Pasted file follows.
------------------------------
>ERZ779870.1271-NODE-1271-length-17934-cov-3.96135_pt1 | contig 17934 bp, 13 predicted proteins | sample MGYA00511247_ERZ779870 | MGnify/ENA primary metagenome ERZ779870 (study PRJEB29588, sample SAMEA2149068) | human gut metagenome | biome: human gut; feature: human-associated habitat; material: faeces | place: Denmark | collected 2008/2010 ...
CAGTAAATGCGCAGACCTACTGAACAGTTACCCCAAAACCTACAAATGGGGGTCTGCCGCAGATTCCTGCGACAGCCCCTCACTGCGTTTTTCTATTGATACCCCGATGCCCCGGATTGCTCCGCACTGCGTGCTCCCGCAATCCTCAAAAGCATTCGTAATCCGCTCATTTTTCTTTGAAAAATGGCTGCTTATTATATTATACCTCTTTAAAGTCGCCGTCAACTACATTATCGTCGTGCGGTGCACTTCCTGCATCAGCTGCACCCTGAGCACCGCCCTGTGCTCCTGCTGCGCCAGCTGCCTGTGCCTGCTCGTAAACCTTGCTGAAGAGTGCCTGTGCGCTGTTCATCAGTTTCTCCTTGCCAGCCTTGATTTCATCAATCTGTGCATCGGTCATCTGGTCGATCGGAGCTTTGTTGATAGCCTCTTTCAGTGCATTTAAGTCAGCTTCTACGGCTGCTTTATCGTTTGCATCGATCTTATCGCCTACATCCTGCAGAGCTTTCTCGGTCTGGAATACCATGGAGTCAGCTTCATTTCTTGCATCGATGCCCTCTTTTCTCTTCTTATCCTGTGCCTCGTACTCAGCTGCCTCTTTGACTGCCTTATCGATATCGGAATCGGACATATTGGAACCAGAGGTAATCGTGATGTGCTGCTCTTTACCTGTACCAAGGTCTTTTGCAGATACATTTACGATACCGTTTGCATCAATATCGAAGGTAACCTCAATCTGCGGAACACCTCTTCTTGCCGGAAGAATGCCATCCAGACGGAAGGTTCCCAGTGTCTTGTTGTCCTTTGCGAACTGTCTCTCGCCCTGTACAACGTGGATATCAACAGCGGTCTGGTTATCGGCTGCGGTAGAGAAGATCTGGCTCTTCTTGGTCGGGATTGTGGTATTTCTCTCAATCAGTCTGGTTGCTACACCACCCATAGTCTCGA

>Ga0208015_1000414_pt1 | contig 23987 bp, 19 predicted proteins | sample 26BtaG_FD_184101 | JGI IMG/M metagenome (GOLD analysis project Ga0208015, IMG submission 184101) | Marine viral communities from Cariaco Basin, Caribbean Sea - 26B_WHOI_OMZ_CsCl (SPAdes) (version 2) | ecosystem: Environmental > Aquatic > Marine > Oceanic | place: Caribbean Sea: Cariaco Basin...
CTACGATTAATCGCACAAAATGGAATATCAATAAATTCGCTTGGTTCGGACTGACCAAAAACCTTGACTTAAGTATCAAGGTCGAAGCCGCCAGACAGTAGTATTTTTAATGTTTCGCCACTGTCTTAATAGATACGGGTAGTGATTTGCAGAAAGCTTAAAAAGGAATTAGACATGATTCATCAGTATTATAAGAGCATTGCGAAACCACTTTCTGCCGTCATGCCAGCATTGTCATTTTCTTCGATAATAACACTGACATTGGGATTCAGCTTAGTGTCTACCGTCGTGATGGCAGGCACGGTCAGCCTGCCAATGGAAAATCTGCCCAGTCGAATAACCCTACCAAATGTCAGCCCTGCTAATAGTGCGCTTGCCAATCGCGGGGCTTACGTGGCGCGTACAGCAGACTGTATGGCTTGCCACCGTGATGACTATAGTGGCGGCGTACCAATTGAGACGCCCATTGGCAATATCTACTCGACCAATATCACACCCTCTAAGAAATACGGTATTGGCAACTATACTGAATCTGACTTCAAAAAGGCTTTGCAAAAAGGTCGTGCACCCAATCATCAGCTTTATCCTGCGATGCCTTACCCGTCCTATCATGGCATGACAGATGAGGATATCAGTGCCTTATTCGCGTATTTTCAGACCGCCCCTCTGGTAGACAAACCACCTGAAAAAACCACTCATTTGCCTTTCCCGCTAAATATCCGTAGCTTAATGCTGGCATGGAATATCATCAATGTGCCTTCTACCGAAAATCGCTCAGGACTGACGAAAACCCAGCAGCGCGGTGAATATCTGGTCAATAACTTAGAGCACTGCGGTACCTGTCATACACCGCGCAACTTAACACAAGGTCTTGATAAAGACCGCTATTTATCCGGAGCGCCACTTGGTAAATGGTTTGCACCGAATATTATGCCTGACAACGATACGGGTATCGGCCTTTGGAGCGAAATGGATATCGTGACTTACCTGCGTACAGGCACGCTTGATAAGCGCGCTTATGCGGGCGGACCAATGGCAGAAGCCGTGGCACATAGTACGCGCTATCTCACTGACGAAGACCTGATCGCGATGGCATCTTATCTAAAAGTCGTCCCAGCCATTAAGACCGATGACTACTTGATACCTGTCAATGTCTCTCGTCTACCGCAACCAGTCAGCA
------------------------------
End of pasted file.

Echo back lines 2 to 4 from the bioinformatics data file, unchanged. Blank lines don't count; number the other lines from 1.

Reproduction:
CAGTAAATGCGCAGACCTACTGAACAGTTACCCCAAAACCTACAAATGGGGGTCTGCCGCAGATTCCTGCGACAGCCCCTCACTGCGTTTTTCTATTGATACCCCGATGCCCCGGATTGCTCCGCACTGCGTGCTCCCGCAATCCTCAAAAGCATTCGTAATCCGCTCATTTTTCTTTGAAAAATGGCTGCTTATTATATTATACCTCTTTAAAGTCGCCGTCAACTACATTATCGTCGTGCGGTGCACTTCCTGCATCAGCTGCACCCTGAGCACCGCCCTGTGCTCCTGCTGCGCCAGCTGCCTGTGCCTGCTCGTAAACCTTGCTGAAGAGTGCCTGTGCGCTGTTCATCAGTTTCTCCTTGCCAGCCTTGATTTCATCAATCTGTGCATCGGTCATCTGGTCGATCGGAGCTTTGTTGATAGCCTCTTTCAGTGCATTTAAGTCAGCTTCTACGGCTGCTTTATCGTTTGCATCGATCTTATCGCCTACATCCTGCAGAGCTTTCTCGGTCTGGAATACCATGGAGTCAGCTTCATTTCTTGCATCGATGCCCTCTTTTCTCTTCTTATCCTGTGCCTCGTACTCAGCTGCCTCTTTGACTGCCTTATCGATATCGGAATCGGACATATTGGAACCAGAGGTAATCGTGATGTGCTGCTCTTTACCTGTACCAAGGTCTTTTGCAGATACATTTACGATACCGTTTGCATCAATATCGAAGGTAACCTCAATCTGCGGAACACCTCTTCTTGCCGGAAGAATGCCATCCAGACGGAAGGTTCCCAGTGTCTTGTTGTCCTTTGCGAACTGTCTCTCGCCCTGTACAACGTGGATATCAACAGCGGTCTGGTTATCGGCTGCGGTAGAGAAGATCTGGCTCTTCTTGGTCGGGATTGTGGTATTTCTCTCAATCAGTCTGGTTGCTACACCACCCATAGTCTCGA

>Ga0208015_1000414_pt1 | contig 23987 bp, 19 predicted proteins | sample 26BtaG_FD_184101 | JGI IMG/M metagenome (GOLD analysis project Ga0208015, IMG submission 184101) | Marine viral communities from Cariaco Basin, Caribbean Sea - 26B_WHOI_OMZ_CsCl (SPAdes) (version 2) | ecosystem: Environmental > Aquatic > Marine > Oceanic | place: Caribbean Sea: Cariaco Basin...
CTACGATTAATCGCACAAAATGGAATATCAATAAATTCGCTTGGTTCGGACTGACCAAAAACCTTGACTTAAGTATCAAGGTCGAAGCCGCCAGACAGTAGTATTTTTAATGTTTCGCCACTGTCTTAATAGATACGGGTAGTGATTTGCAGAAAGCTTAAAAAGGAATTAGACATGATTCATCAGTATTATAAGAGCATTGCGAAACCACTTTCTGCCGTCATGCCAGCATTGTCATTTTCTTCGATAATAACACTGACATTGGGATTCAGCTTAGTGTCTACCGTCGTGATGGCAGGCACGGTCAGCCTGCCAATGGAAAATCTGCCCAGTCGAATAACCCTACCAAATGTCAGCCCTGCTAATAGTGCGCTTGCCAATCGCGGGGCTTACGTGGCGCGTACAGCAGACTGTATGGCTTGCCACCGTGATGACTATAGTGGCGGCGTACCAATTGAGACGCCCATTGGCAATATCTACTCGACCAATATCACACCCTCTAAGAAATACGGTATTGGCAACTATACTGAATCTGACTTCAAAAAGGCTTTGCAAAAAGGTCGTGCACCCAATCATCAGCTTTATCCTGCGATGCCTTACCCGTCCTATCATGGCATGACAGATGAGGATATCAGTGCCTTATTCGCGTATTTTCAGACCGCCCCTCTGGTAGACAAACCACCTGAAAAAACCACTCATTTGCCTTTCCCGCTAAATATCCGTAGCTTAATGCTGGCATGGAATATCATCAATGTGCCTTCTACCGAAAATCGCTCAGGACTGACGAAAACCCAGCAGCGCGGTGAATATCTGGTCAATAACTTAGAGCACTGCGGTACCTGTCATACACCGCGCAACTTAACACAAGGTCTTGATAAAGACCGCTATTTATCCGGAGCGCCACTTGGTAAATGGTTTGCACCGAATATTATGCCTGACAACGATACGGGTATCGGCCTTTGGAGCGAAATGGATATCGTGACTTACCTGCGTACAGGCACGCTTGATAAGCGCGCTTATGCGGGCGGACCAATGGCAGAAGCCGTGGCACATAGTACGCGCTATCTCACTGACGAAGACCTGATCGCGATGGCATCTTATCTAAAAGTCGTCCCAGCCATTAAGACCGATGACTACTTGATACCTGTCAATGTCTCTCGTCTACCGCAACCAGTCAGCA